Trapping pits were about 2,5 meters deep pits dug into the ground or built from stone. These pits were used to trap a variety of animals, with the primary targets being elk, reindeer, and wolves. Some pits could also be made to catch foxes and bears.
These pits were built to make it difficult for the animal to escape once it had fallen in. They were 3-4 meters in diameter and were camouflaged with branches and leaves, making them difficult to spot. Some pits had steep sides lined with planks or masonry, while others had sharpened sticks pointing upwards from the bottom to lacerate the animal, but not kill it, as the meat would go bad within a few hours after the animal died. Some traps could have a way to escape, enabling pets and even humans to escape if an accident occurred.
When the target was captured and the farm was ready for it, the hunter took the spear and killed the animal.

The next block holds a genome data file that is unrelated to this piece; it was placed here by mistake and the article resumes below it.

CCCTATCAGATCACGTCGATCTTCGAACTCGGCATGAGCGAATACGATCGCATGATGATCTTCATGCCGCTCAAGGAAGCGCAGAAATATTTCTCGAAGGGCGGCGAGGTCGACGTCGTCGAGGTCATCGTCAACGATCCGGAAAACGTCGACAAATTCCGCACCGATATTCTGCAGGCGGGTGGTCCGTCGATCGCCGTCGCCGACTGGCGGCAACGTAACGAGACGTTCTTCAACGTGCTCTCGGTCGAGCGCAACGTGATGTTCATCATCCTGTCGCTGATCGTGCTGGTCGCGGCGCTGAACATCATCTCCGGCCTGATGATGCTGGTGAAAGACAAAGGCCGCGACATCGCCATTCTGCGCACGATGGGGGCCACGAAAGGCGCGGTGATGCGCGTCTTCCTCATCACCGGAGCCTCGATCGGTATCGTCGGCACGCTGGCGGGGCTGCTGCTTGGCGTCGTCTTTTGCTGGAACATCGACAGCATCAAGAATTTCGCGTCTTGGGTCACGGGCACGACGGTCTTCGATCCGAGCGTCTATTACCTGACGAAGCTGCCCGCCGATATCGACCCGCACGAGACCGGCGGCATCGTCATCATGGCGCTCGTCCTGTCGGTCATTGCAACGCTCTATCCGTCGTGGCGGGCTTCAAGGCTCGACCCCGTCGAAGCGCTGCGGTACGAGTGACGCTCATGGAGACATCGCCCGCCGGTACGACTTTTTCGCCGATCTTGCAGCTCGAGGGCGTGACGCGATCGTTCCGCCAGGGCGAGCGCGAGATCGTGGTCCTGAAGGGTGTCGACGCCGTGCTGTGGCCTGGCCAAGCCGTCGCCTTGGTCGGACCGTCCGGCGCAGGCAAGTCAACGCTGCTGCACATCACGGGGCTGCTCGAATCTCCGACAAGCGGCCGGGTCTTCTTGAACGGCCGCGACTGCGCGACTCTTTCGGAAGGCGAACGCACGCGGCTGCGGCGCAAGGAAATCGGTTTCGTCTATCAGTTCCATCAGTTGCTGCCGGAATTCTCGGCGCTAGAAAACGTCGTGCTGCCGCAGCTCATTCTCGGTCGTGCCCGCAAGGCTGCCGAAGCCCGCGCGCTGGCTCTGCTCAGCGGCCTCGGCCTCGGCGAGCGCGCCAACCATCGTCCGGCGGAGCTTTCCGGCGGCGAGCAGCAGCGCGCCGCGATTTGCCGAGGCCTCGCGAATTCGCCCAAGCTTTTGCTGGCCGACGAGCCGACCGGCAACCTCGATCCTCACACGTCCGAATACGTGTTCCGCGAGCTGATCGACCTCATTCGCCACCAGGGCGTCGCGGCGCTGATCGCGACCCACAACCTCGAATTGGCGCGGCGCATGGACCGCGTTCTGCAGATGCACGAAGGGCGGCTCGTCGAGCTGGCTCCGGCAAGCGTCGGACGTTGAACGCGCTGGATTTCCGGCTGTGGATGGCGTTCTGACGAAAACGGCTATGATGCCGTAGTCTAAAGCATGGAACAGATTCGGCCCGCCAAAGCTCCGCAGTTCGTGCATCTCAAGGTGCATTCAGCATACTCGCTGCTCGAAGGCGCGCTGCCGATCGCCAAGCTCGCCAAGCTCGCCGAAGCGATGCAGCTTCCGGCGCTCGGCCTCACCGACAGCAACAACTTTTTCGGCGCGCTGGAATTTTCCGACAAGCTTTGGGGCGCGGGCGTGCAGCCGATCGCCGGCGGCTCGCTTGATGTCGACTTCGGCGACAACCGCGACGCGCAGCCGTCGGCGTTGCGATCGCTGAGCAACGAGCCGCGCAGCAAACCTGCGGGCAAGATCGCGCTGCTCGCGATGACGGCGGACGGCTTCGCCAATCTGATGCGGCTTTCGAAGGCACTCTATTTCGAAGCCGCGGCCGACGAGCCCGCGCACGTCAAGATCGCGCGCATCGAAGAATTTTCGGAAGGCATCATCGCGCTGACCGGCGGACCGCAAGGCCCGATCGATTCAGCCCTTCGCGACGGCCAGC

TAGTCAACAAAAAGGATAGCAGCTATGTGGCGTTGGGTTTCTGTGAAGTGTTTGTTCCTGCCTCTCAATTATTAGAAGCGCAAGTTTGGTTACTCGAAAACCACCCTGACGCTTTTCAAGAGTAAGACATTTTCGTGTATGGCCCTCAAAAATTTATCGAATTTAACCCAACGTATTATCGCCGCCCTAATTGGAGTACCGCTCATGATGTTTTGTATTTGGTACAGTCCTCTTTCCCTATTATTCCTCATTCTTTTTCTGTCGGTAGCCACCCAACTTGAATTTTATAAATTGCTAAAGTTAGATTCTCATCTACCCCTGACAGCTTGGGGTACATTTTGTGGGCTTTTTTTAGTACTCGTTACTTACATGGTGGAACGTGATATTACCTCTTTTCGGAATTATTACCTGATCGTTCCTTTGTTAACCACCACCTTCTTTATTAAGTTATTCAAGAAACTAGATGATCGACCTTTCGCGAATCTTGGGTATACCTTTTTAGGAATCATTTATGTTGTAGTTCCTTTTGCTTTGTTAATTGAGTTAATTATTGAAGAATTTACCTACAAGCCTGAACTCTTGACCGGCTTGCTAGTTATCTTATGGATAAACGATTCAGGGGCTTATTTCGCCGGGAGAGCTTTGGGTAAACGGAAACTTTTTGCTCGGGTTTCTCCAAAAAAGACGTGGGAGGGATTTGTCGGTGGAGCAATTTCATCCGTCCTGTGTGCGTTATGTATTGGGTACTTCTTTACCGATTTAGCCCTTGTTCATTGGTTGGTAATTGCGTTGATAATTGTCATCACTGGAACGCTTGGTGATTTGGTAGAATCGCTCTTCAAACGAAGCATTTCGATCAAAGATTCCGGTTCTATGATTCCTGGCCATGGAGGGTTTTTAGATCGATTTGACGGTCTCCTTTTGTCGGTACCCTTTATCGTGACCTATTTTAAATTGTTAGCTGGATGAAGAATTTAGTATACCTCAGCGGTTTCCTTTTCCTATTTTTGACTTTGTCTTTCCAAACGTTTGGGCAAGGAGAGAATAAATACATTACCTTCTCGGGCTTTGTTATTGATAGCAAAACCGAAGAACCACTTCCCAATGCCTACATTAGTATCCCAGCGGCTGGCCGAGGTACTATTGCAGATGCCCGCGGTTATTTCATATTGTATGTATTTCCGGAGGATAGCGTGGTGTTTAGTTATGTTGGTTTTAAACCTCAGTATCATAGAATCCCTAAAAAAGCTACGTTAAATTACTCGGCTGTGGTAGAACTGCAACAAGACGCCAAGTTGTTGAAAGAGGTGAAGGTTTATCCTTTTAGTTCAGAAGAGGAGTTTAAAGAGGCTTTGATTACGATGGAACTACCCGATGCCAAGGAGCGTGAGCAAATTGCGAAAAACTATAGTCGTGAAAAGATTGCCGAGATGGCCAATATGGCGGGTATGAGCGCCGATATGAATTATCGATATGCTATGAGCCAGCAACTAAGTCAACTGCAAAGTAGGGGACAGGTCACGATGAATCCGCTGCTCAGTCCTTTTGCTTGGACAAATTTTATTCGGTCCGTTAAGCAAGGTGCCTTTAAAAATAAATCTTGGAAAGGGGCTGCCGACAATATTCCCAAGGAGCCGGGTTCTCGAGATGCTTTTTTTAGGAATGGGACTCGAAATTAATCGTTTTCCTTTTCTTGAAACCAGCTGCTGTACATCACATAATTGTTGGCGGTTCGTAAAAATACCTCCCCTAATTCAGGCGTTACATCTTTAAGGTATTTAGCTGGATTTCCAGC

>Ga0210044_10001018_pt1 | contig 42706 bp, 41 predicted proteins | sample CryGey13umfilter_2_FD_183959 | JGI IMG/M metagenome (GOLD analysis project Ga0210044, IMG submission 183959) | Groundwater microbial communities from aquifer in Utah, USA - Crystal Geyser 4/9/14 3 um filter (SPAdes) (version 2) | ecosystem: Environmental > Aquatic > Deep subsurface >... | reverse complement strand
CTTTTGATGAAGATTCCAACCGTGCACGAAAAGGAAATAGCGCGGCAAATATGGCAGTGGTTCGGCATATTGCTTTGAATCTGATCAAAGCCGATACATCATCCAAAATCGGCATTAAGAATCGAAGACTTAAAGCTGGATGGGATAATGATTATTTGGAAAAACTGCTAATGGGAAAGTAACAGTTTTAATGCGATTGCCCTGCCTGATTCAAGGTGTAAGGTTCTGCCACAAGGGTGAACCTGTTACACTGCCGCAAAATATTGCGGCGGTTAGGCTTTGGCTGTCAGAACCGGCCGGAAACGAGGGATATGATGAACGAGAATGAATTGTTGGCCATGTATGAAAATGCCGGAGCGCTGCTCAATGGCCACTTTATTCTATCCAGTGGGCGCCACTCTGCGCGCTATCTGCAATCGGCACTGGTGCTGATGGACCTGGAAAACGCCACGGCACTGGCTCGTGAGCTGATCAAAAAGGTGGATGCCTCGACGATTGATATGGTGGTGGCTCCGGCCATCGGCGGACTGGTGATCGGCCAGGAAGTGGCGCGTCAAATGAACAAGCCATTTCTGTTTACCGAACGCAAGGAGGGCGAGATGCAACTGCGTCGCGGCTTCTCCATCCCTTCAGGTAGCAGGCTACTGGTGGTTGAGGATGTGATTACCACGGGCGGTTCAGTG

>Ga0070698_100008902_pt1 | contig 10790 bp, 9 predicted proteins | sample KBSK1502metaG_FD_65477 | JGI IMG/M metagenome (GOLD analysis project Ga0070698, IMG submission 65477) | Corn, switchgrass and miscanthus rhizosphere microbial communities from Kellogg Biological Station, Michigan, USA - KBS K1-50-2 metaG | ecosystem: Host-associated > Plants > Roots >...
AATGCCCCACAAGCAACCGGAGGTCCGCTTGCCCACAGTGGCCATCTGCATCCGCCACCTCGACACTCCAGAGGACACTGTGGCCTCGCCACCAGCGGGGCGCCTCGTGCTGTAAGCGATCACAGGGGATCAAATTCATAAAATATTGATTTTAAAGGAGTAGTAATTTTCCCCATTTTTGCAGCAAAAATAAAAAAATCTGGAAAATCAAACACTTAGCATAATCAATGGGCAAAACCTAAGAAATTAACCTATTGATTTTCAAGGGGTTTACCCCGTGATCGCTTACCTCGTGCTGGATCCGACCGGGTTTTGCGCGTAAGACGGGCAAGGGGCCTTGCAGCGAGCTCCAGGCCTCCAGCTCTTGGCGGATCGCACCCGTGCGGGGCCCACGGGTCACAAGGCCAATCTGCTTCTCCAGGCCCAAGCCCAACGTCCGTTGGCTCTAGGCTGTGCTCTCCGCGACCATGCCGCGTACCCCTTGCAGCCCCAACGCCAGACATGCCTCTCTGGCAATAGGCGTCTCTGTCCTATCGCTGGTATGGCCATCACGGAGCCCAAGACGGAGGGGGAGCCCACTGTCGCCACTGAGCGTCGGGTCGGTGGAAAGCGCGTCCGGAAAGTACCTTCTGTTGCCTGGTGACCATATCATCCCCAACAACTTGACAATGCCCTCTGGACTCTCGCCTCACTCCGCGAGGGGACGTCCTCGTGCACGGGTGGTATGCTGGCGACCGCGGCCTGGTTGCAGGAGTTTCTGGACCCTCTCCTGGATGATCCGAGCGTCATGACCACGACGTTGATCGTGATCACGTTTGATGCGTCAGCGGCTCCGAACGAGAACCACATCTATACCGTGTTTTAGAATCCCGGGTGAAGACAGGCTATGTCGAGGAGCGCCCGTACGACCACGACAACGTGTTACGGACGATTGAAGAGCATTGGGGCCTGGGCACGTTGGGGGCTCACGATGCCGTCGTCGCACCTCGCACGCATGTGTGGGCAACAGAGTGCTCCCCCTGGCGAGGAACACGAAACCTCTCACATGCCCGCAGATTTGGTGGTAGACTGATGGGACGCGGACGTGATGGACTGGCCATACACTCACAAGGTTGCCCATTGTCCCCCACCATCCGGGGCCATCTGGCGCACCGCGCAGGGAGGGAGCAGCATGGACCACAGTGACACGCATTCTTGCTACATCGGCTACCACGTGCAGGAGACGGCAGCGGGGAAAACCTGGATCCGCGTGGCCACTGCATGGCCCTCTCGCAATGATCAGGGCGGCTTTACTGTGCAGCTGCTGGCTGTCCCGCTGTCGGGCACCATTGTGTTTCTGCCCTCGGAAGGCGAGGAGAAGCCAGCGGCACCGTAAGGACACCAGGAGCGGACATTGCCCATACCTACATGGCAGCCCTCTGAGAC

These were used during the stone age until the 19th century. In Sweden, trapping pits got forbidden in 1864.
Exploring Viking spear designs
Viking spearheads came in many different shapes and sizes, typically 20-60cm. In cross-section, spearheads were lozenge-shaped, with a thick central rib and a sharp edge on either side. Spears are ranging from simple points forged out of iron to more exclusive designs that are pattern welded with copper, silver, or gold inlays. Maybe to show the status of its owner?
The spears that are found are usually categorized, and one common system to categorize is the “Petersen typology”, created by Jan Petersen ( a Norwegian archeologist) with groups of A-M. A Swede named Thålin has simplified Petersen’s typology into 3 groups instead. The spears are categorized by design and the categories look like the following: